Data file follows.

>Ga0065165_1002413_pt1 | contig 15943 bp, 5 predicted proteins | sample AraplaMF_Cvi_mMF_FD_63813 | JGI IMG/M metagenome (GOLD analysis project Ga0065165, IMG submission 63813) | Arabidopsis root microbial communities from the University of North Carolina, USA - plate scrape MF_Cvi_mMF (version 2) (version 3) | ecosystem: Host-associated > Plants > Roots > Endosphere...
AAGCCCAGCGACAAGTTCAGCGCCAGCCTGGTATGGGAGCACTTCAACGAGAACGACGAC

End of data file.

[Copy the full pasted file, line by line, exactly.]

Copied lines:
>Ga0065165_1002413_pt1 | contig 15943 bp, 5 predicted proteins | sample AraplaMF_Cvi_mMF_FD_63813 | JGI IMG/M metagenome (GOLD analysis project Ga0065165, IMG submission 63813) | Arabidopsis root microbial communities from the University of North Carolina, USA - plate scrape MF_Cvi_mMF (version 2) (version 3) | ecosystem: Host-associated > Plants > Roots > Endosphere...
AAGCCCAGCGACAAGTTCAGCGCCAGCCTGGTATGGGAGCACTTCAACGAGAACGACGAC